How to Become a Mystery Shopper UK

Becoming a mystery shopper probably won’t earn you a comfortable salary, but it could lead to a flexible way of bringing in a bit of extra money and a few free goodies along the way. We’ve put together a short guide on the pros and cons, along with some helpful resources too.

What is mystery shopping?

Working as a mystery shopper forms part of a market research plan for agencies and retail companies. It’s a way that retail outlets and service industries can ‘check up’ on their own companies – from ensuring specific products are reaching the ideal customer, to checking the customer service/cleanliness of a restaurant, or ensuring the right information is given to you. Companies use mystery shoppers because they are not directly connected to their outlet, and allows for a neutral non-biased experience.

The rate of pay used to be pretty good when the job was relatively unheard of. However, there are now around 500,000 people registered as mystery shoppers in the UK, all looking to up their income. Some roles are very specific and the rate of pay will reflect that. Let’s find out some more….

What sort of projects could I do?

There’s a fairly wide range of projects available, but not always in a nearby location to you. You will have to think carefully about the time and costs involved to travel to the location and how this affects your rate. Some agencies offer better pay and projects than others. Typical projects could include:

Visiting a retail store and asking for a specific product – to check these products are reaching their target market.

Shopping for a new car – you may need to browse a specific car show room, asking a specific set of questions, to test the salesman’s knowledge. You may have to secretly record your visit.

Enjoying a paid-for meal to test the service, quality and speed of the food delivery and outlet.

Depending on demand and your location, you could end up visiting just one outlet during a week, or five outlets in one day. The agency you sign up with will be aware of the places you have visited, so you won’t generally be asked to go back there again. You may well be allowed to keep any products you have to buy as part of the product, and be re-reimbursed for the purchase too.

Are the projects always in-store?

Not always, with the increase in on-line shopping, some assignments are to be carried out on-line. Assignments are sometimes available to be carried out online or over the phone, allowing you to work at home. These jobs may well look at testing out the advice given to you over the phone which is great customer research for the company involved. As online shopping increases, the demand for these roles is set to increase too. Your role may be to exchange a conversation via social media with a customer service department, to see how they treat their customers.

What do I need to be aware of?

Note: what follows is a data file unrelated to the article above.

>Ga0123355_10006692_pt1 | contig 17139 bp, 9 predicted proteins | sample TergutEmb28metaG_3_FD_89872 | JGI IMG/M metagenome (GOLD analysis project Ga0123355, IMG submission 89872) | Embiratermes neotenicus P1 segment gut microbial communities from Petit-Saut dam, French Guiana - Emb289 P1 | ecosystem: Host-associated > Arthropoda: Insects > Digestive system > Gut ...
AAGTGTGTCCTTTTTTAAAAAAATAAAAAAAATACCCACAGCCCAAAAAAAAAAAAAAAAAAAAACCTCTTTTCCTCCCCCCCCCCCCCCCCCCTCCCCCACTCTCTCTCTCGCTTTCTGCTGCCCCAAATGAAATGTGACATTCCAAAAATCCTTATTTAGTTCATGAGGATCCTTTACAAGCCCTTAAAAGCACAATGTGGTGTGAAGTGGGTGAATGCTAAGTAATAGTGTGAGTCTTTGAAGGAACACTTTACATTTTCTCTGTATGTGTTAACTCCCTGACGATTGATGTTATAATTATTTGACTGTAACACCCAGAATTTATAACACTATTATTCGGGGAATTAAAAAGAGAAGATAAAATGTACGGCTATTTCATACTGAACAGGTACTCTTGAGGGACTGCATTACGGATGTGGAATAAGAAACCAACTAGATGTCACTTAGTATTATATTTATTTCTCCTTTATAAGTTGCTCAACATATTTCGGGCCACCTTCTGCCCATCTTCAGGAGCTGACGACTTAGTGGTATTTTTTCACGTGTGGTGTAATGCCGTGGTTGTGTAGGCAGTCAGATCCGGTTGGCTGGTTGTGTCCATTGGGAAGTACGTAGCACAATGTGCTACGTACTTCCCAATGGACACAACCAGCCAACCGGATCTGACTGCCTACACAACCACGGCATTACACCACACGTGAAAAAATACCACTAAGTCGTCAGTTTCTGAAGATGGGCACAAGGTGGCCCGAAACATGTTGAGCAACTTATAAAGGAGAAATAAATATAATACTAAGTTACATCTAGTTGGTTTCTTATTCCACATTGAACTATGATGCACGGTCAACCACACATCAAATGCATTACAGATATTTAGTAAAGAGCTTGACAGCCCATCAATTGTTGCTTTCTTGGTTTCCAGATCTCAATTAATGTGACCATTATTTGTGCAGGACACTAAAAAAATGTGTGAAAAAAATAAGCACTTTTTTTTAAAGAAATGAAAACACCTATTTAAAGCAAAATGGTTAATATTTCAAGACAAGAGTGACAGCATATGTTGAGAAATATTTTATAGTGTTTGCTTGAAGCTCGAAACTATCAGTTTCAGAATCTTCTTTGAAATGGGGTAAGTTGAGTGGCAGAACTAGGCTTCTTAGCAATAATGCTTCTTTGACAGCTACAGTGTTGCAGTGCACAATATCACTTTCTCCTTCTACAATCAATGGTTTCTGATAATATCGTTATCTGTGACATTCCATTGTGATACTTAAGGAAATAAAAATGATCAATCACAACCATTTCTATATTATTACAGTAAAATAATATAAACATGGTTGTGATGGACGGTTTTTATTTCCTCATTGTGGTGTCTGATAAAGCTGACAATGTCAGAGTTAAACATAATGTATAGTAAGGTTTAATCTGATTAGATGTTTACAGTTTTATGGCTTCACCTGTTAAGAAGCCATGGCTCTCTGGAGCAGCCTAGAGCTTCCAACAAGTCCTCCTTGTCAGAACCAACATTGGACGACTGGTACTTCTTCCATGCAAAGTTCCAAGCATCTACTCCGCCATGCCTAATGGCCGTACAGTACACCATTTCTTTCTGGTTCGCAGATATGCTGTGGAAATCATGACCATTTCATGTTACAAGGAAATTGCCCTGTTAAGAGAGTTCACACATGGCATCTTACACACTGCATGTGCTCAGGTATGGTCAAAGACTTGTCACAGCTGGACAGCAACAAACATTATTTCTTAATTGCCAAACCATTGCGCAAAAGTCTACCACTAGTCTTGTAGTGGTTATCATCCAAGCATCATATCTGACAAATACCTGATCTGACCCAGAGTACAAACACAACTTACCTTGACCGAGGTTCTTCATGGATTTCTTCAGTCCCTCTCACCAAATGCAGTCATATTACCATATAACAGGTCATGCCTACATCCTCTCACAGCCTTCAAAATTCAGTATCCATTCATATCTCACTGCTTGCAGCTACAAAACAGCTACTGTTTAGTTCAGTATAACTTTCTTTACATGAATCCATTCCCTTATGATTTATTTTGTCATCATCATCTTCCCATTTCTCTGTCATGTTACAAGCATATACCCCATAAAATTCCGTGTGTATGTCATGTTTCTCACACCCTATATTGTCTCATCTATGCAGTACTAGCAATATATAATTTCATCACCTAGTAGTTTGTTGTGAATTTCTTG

• Take into account any travel expenses you may need to pay out for.
  • You may need to have specific equipment, such as a phone camera or a device to secretly record your conversation with the retailer.
  • You could also need to spend time reviewing the experience and feeding that information back to the agency.
  • If you are offered a job to test a meal out, you may only be given a fixed amount to cover the meal. Check if you will be paid upfront, or if any costs are re-imbursed to you.
  • Check if you need to provide any reports, voice recordings or photos during your assignment.
  • You may find that remembering the experience after the event – you’ll need to notice specific aspects to do with the store, timings, food experiences etc and will need to update a report afterwards. Don’t think you can sit back and get merry enjoying a free meal – you’ll need to be fully aware of every detail and be prepared to remember it to feed back to your agency.
  • You need to be very detail-orientated. As you build up a good relationship with an agency, you may well be given more jobs to complete.
  • Don’t ever join up with any agency that asks for money up front.
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How much could I earn?

There isn’t a set rate per hour for mystery shopping – jobs tend to be priced up per assignment. You could be looking at anything from £8-£20 for your time, but competition can be fierce in some areas. Generally the more specific the assignment, the more you will get paid. Experienced mystery shoppers who are sent on numerous assignments in one day could earn around £150 for that day.

Fancy signing up?

We’ve rounded up some key mystery shopping companies for you to look at. Remember anyone who asks you for money up front is in the wrong, so not worth dealing with.

FAQ

How much do mystery shoppers get paid?

Mystery shoppers can expect to earn anything from £8 per hour upwards depending on the job. Experienced shoppers can work on multiple gigs in one day and earn around £150.

Can mystery shoppers film you?

In general yes, mystery shoppers can film other people as part of their research. They will be aware of data protection and legalities involved in not misusing any recordings. CCTV operates in most stores as well which records customers and staff.

What’s it like being a mystery shopper?

The role really varies. You need to be diligent and attention specific. You need to be prepared to spend time assessing your given assignment and reporting back detailed criteria on the customer experience

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